Did you write today? If the answer is, “Yes,” then congratulations. That’s exactly what you must do. If you don’t write, you can’t finish the book and you can’t sell it.
If the answer is “No,” then why not?
Some of us don’t because of demands--family, jobs, illness. Perhaps, this being summer, we don’t because of vacations.
I can manufacture a grocery list of reasons why I don’t/can’t/won’t produce new words on any given day. I like to think those are explanations, not excuses. But, really, sometimes I’m just lazy. Or I’m finishing a new, good book. I try never to read in the genre in which I’m writing at the time. That means no medievals until I finish my WIP. Regencies, however…. (The latest I devoured was Leigh Michaels’ JUST ONE SEASON IN LONDON. Terrific. I recommend it highly.)
But the fact is, if I’m serious about selling--and I am--then I’d better find some way to dump the excuses and maintain motivation.
I’ve recently come back from a fallow period in which nothing I wrote worked. I wrote, rewrote, revised. Finally I managed to pull myself together and get back to the hard work of committing new words daily. That experience made me realize the importance of maintaining a schedule and sticking to it, no matter what. Because if I don’t, my story will never see black of print
In their tips, several of our Writers’ Wednesday guests have emphasized the importance of writing every day. No matter the number of words, something must be produced, even if it later goes in revision. As best-selling author Nora Roberts says, “You can edit junk. You can’t edit a blank page.” (All right--I changed a word--but you get the idea. :-))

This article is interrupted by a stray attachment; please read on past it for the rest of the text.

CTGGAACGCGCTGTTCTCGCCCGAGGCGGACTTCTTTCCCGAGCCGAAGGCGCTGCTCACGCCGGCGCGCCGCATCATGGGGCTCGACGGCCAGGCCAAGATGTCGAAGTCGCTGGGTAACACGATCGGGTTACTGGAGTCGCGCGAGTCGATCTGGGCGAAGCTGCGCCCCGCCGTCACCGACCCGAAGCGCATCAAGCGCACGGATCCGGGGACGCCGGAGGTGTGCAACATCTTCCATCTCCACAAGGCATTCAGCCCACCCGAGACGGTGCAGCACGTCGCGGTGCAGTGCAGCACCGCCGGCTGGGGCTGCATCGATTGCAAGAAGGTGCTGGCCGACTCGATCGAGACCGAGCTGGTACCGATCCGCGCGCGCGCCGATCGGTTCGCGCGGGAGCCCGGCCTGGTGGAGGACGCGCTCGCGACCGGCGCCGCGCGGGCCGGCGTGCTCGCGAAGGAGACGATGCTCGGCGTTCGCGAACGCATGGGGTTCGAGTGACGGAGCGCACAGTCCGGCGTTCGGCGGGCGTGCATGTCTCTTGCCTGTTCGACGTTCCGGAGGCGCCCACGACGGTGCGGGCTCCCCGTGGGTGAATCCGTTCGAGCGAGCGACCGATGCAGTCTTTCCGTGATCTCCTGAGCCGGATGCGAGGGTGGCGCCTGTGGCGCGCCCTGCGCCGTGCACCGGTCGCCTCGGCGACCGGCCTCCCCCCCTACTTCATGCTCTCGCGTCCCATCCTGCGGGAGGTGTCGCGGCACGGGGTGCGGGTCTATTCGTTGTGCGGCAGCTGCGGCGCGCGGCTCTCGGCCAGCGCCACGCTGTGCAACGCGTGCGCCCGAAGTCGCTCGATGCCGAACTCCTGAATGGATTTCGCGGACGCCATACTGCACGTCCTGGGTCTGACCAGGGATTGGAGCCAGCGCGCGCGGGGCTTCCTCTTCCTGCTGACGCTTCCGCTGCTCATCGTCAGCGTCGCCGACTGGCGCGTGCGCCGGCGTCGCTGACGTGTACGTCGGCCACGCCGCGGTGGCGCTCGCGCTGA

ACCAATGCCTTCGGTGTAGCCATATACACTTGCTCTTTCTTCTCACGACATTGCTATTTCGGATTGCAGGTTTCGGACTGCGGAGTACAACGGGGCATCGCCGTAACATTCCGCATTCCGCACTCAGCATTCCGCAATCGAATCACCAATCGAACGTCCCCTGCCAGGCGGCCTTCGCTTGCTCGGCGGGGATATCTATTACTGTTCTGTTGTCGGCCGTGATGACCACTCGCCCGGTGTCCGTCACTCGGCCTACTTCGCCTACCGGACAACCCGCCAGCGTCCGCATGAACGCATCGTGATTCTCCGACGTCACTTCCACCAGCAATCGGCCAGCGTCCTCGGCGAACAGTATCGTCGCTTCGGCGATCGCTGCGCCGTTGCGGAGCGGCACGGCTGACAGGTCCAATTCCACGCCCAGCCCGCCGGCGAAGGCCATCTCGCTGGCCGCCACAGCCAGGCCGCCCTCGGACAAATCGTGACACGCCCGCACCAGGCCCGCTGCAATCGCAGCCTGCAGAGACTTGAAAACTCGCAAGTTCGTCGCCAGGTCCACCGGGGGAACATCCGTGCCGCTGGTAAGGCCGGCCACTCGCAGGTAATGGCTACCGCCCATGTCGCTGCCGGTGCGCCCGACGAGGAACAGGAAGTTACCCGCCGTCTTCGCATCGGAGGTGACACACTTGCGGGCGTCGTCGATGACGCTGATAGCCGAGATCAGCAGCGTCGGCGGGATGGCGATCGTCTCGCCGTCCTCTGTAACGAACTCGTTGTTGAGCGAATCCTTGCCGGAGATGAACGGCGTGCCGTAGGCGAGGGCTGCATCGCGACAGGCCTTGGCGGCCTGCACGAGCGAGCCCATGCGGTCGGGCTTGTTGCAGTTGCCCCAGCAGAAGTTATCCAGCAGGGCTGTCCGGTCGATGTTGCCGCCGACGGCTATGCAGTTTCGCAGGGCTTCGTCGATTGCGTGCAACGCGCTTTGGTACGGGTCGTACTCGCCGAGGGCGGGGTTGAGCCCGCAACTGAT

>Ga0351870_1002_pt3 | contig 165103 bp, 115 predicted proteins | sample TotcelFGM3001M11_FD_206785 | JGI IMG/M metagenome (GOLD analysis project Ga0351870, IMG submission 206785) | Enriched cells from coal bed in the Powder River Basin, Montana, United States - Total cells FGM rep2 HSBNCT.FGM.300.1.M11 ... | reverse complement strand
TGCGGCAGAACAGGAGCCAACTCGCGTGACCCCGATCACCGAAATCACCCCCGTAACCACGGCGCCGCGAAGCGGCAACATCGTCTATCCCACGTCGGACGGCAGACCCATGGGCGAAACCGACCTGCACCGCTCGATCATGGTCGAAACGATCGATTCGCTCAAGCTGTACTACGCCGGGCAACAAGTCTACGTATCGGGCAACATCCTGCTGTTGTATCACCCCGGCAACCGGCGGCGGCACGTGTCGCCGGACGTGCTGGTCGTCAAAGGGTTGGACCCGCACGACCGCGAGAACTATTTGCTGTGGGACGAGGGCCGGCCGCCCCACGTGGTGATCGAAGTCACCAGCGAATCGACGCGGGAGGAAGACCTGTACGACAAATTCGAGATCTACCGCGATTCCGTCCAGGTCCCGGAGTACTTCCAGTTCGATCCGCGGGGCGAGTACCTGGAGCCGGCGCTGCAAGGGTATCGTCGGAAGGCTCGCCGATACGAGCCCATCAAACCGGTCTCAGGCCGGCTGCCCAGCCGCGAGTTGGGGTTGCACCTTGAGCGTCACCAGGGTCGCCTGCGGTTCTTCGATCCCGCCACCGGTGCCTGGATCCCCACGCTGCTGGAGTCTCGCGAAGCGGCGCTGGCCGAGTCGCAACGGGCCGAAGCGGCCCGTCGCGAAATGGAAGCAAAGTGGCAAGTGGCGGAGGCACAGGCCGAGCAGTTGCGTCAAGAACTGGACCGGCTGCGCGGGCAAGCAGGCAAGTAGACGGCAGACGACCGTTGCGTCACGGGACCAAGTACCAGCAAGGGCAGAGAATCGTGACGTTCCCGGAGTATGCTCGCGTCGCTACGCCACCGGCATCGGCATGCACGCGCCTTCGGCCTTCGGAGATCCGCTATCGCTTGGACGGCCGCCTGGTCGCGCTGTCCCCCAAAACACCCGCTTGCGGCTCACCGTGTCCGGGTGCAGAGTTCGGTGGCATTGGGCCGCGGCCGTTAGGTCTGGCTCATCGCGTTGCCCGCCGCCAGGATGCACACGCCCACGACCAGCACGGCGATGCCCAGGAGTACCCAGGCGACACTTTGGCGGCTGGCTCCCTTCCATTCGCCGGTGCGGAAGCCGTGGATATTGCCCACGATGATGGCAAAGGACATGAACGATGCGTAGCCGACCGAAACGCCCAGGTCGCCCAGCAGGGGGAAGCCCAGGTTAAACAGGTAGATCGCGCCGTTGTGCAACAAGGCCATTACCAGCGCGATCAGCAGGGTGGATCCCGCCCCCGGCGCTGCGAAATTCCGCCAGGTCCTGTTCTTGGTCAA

Write whether or not you feel like it. Write whether or not you think it’s any good right then. Writers can’t wait for inspiration, guest authors have said, or we’ll never get a word down.
Often I find myself writing late at night, thinking, “This is absolutely incoherent. A waste of time.” Then the next day when I check it, I usually find it wasn’t so bad at all.
Set a goal of a certain number of words a day. Several online groups have 100 word-daily challenges. Make the goal realistic, then make the goal. Challenge a writer friend to do the same.
Just yesterday, my weekly critique group challenged each other--and ourselves--to a specific number every day and for the week, because we're determined to finish our books within the next few weeks. At first the totals were intimidating, but I have no doubt we’ll reach them.
And you know what? I can finally see the end to that interminable story I’ve been working on. Edits, here I come.
Do you write every day? Why or why not? What motivates you to keep the words coming?